Thursday, May 1, 2014

Do a Lot of Antiquing !!!

Garage sales, out of the way antique shops, and second hand stores are all great if you're looking for that hidden gem or unrecognized value from other people's discards.   Recently popularized in many reality TV shows like American Pickers, a lot of money can be made in sifting through another person's old things.

What does American Pickers have to do with running a successful software business?


If you're running a small to medium sized software business, the key to growing your business could be in hiring experienced employees that have been discarded by larger software companies, and in many cases directly from your competition.

Often, there is nothing wrong with these employees.   Large software companies can be brutally inefficient when attempting to force their headcounts to balance with next quarter's projected financial statements.   Sales are down for a given quarter, the big software company needs to shed some employees, and an easy mark is to hatchet without mercy, employees that have come along as part of a acquisition.   When a large software company needs to fill a hole in their product lineup, instead of building the technology in house, they go out a buy a smaller company that has already built it.   Leveraging their own much larger sales staff and partner ecosystem, the acquiring company is poised to increase sales rapidly.  The original sales, marketing and support staff from the company they just acquired becomes redundant.  The redundant are quickly discarded.

Hate to say it, but a recent article, "The Brutal Ageism of Tech Years of experience, plenty of talent, completely obsolete" (
 )   couldn't have been more accurate.  

Built up on their historic beginnings as offshoots of Universities, most large software firms have tunnel vision when it comes to software development talent.   The best, the brightest and the most recently graduated are given preference when it comes to hiring for new positions.   Large software companies are aware of how little is invested in upgrading of the programming skills of their current staff, so they incorrectly conclude that the best way to move forward is to bring in new blood, with new ideas, new approaches and new skill sets.  Or so large companies think.   Millions of dollars each year are spent recruiting the best and brightest, while at the same time thousands and thousands of resumes from talented older employees are quickly tossed aside as soon as they can be be properly disqualified.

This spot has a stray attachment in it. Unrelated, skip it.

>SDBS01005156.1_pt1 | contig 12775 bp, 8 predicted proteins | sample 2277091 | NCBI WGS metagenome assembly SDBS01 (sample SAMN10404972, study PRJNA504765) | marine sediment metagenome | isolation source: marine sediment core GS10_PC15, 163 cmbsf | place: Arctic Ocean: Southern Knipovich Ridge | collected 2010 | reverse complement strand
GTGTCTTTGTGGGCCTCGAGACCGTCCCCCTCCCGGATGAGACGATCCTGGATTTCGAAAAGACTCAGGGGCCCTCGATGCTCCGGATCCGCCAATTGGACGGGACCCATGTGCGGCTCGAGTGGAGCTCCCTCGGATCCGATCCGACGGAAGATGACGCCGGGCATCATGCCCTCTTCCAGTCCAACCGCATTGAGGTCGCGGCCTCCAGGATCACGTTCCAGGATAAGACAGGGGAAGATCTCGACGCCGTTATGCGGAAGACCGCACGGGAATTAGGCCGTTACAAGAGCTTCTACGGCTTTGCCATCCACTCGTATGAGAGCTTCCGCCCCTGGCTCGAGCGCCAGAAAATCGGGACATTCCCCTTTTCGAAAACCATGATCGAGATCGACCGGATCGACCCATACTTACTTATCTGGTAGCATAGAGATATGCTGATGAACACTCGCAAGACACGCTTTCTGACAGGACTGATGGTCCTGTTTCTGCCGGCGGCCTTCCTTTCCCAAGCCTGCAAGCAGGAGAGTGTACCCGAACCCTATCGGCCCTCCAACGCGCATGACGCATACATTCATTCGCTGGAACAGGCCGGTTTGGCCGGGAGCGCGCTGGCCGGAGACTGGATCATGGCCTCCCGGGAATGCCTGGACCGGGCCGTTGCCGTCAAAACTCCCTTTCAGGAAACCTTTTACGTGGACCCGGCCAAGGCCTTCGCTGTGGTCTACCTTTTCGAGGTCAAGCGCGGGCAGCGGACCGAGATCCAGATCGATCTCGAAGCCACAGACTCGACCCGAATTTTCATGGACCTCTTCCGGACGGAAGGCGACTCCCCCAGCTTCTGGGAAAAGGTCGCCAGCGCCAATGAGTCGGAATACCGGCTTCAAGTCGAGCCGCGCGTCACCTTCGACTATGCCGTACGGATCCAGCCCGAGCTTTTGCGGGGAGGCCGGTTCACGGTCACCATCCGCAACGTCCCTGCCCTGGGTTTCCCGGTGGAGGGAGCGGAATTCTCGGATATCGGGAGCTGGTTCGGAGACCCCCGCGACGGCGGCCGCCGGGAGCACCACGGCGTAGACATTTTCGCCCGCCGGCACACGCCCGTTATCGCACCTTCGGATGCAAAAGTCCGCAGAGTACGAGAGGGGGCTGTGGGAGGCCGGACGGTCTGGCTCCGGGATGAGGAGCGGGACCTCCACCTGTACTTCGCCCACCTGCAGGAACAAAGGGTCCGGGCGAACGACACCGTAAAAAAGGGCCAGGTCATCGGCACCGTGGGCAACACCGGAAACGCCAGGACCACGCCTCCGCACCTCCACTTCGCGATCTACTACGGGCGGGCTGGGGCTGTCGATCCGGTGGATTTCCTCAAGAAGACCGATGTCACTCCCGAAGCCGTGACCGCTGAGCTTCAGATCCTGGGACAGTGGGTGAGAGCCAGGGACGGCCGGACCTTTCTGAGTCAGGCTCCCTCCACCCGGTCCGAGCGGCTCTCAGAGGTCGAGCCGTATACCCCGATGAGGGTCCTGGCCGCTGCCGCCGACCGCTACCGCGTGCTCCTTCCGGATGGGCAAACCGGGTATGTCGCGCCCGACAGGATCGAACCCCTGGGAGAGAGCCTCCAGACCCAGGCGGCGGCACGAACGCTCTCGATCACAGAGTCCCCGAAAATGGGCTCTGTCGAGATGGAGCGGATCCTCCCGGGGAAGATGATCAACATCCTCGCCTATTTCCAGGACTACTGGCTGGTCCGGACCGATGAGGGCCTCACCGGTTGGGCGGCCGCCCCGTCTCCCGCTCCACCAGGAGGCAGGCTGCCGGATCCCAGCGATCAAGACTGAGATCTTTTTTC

This tunnel-visioned youth movement within large software companies is not restricted to the programming field.   Some of the largest software companies have let this "youth at all costs" movement permeate into their sales structures as well.   So much so, that many large firms find themselves releasing experienced sales representatives acquired through acquisitions, while they are simultaneously indoctrinating fresh new sales recruits in their own, recently institutionalized, sales academies.

I wonder how shareholders would feel if they knew about all the money that is being wasted in these areas.   To make matters worst, the expense of releasing more experienced employees with several years experience is high, while the retention rate of the new recruit that has less experience, but more training, is comparatively lower.  Totally baffling is the logic used to determine that the payback of investing in good training is wasted on loyal long term employees of the firm.  Yet, it makes perfect sense to invest in new recruits, who once trained, can't wait to find out how much their new titles and new knowledge are really worth in the open marketplace.

Surely someone in Human Resources Management at large software companies understands the fact that overall morale at a workplace that discards loyalty with such cavalier fervor (oxymoron intended) will soon have no loyalty to discard.  Some good middle-aged employees may start their own job hunt once they witness how their older colleagues get treated.  Human nature will compel them to ask themselves, "How long will it be before that's me being shown the door?"

As a smaller software company you cannot afford to make the same hiring, firing, or releasing mistakes that your larger competitors make.   But why not profit from their mistakes?  You can in fact narrow the revenue gap between you and your larger competitor, very quickly, by hiring their discarded talent and turning it back loose on them.

Older talent have the connections, the knowledge and most importantly, the actual hands on industry experience that can't be found in a textbook or magically created in a corporate academy.   They are ready to start immediately and have the experience to get up and running right away.  Take a jump into that talent pool, and just watch those "old" hires float you safely to the shore of software business success.